Tailor Your Home Loan
The way you structure your home loan can help you pay less interest and could take some years off your home loan.
Different loan types provide varying levels of flexibility for making extra repayments.
You don’t have to choose one type of loan. You can combine the different loan types to suit your needs.
It’s important to tailor your home loan to your specific circumstances, as one size doesn’t fit all. And you should review the structure regularly as your circumstances change.
Home Loan types
With a fixed rate home loan, the interest rate is locked for a fixed period. During that period your repayment amount stays the same, which is helpful for budgeting. You always know how much you will be paying.
Having a mix of fixed rate home loans (for example some of the loan on a one year fixed term and some on a three year fixed term) could be a good way to manage the risk of interest rate changes over time.
A floating home loan, offers more flexibility. It allows you to make extra repayments whenever you like without incurring a fee. You can switch to a fixed rate without paying fees. The interest rate can move up or down in line with market changes which means repayment amounts can change.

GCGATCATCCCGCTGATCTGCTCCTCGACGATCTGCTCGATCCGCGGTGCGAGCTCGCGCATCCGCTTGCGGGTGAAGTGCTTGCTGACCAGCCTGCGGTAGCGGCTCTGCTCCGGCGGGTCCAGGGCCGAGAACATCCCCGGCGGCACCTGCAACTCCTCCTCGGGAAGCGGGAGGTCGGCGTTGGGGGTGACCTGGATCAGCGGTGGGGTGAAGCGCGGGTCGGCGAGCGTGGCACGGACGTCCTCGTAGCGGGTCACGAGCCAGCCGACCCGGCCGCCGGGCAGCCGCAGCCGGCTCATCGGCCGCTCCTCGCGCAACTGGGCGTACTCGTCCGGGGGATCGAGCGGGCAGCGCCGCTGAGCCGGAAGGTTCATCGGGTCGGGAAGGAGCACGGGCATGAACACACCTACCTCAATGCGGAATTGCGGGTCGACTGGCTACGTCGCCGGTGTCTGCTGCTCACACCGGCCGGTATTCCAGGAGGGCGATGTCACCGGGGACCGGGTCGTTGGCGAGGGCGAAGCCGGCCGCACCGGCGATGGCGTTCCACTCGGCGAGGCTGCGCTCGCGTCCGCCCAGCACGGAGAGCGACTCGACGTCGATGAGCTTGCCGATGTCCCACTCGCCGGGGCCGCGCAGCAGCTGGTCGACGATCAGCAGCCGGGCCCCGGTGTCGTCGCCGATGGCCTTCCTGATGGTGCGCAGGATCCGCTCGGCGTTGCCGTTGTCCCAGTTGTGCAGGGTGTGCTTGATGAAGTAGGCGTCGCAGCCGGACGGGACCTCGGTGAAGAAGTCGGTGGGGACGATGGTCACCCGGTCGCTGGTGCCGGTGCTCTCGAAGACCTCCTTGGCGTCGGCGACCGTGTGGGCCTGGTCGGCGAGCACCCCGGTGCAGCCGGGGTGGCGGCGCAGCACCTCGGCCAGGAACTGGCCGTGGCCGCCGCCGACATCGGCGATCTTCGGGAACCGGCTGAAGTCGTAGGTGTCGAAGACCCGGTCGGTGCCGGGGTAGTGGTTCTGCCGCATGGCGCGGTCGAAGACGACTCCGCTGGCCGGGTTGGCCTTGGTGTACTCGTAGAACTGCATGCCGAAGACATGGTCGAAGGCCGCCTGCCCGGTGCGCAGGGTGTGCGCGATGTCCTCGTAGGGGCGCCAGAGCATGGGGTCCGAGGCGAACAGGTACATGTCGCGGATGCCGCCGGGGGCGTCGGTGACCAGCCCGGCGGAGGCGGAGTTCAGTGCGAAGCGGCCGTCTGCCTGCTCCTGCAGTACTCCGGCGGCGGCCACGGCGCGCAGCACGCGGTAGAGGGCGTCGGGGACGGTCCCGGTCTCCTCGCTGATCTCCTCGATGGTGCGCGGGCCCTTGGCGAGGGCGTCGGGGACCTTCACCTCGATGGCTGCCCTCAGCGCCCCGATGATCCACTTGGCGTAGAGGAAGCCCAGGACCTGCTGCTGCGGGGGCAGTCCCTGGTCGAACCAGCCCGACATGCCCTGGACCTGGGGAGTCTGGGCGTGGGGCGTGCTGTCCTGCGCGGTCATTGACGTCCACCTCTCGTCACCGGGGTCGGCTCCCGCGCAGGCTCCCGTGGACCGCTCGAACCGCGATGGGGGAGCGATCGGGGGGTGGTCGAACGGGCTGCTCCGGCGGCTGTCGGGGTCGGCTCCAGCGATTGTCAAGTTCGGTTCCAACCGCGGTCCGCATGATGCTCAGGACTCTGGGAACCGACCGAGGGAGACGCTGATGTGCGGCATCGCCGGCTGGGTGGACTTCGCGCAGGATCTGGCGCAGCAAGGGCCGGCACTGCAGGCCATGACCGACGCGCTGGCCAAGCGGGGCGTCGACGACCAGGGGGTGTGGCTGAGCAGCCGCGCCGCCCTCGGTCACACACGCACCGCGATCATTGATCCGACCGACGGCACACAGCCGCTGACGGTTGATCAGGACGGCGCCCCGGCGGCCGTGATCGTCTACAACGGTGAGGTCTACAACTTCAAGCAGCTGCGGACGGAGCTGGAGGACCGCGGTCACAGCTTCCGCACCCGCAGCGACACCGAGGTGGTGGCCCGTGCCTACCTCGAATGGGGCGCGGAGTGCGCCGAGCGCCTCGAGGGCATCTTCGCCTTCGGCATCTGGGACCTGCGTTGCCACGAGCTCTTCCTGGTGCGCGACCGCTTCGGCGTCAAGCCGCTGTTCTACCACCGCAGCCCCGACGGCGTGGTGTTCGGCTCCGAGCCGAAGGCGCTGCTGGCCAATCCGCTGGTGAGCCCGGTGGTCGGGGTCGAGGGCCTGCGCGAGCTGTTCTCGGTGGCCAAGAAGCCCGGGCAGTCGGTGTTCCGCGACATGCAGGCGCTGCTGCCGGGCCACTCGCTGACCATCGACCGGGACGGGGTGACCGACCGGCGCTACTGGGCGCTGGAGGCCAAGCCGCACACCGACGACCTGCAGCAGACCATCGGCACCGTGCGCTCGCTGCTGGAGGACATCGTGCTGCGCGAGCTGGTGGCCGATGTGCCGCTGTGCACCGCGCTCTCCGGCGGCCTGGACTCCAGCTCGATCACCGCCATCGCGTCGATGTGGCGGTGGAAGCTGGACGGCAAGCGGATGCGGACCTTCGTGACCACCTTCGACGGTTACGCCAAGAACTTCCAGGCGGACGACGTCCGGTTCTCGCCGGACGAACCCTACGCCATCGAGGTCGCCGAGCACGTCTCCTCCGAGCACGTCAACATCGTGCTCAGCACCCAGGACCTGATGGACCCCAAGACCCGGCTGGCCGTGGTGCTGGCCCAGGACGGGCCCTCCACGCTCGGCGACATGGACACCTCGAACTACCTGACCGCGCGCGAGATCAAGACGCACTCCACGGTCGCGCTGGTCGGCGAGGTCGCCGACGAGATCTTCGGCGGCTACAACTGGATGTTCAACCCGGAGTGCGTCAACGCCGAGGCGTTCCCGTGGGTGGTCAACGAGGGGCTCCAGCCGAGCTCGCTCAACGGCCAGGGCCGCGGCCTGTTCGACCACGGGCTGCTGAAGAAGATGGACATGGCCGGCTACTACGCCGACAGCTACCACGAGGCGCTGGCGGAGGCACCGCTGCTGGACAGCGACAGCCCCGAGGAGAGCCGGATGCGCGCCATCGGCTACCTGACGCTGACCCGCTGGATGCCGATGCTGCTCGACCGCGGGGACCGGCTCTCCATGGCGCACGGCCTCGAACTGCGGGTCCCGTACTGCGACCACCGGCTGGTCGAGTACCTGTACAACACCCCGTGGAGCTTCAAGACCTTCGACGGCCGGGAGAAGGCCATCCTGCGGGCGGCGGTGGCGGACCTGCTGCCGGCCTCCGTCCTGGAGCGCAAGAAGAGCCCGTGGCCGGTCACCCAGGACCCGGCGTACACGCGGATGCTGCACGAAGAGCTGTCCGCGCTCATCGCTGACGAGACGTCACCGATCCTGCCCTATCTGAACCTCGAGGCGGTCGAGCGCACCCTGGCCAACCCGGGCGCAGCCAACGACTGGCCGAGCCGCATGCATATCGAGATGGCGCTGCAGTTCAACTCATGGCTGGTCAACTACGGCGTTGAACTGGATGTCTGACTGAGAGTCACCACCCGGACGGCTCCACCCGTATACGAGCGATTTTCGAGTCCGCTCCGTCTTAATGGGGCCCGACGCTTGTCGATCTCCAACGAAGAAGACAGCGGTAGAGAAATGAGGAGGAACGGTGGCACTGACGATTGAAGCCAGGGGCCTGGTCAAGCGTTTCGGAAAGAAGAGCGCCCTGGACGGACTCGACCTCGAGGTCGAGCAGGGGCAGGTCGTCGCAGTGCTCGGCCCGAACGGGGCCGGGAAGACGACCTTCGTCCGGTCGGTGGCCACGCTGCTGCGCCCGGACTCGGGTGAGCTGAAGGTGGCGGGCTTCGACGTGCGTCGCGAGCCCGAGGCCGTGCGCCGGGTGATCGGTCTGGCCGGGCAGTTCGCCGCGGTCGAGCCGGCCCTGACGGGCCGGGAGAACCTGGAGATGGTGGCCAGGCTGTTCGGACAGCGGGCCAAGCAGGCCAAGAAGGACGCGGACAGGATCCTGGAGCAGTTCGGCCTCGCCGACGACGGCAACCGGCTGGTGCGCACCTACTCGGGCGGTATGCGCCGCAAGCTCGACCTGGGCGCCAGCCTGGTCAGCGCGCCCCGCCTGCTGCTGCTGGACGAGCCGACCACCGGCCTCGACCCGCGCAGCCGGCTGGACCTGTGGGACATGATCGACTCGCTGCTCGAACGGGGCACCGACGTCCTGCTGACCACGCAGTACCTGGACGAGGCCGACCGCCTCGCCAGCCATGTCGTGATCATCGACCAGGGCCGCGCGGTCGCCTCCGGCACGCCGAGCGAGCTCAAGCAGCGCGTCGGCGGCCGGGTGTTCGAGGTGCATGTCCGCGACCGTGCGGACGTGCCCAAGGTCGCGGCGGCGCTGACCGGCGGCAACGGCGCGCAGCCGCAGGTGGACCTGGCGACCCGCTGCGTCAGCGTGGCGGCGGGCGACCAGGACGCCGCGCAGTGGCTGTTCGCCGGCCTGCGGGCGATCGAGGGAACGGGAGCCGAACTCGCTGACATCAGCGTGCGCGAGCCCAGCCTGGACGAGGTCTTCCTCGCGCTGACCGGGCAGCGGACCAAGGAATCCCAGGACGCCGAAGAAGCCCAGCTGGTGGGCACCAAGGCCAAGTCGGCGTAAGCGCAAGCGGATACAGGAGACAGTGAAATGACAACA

A flexible home loan is a revolving credit facility on an everyday transactional account. If you’re good at managing your money, this option could help minimise interest charges or repay your home loan sooner, while giving you access to credit when you need it. It often has the highest interest rate and a monthly fee.
Increasing your repayments when you can
Increasing your repayments could save thousands of dollars and may reduce the life of your home loan by a number of years.
To illustrate, let’s say for example, you have a home loan of $400,000 at an interest rate of 4.00% per annum that remains the same for thirty years, and your weekly repayments are set at $440. If you increased your repayments by $30 a week from the beginning of the loan you would reduce your interest costs by around $37,727 over the life of the loan, and pay the loan off 3 years and 5 months earlier. .
It’s important to remember that if you increase your repayments during a fixed rate period, your bank may charge an early repayment fee. So you should find out how much that might be and work out whether it still makes sense.
 The example above provides an estimate/illustration only. It is a guide on how a $400,000 home loan originally structured on a 30-year term could be paid off faster and is based on the assumption that the 4.00% p.a. interest rate remains the same for the duration of the loan.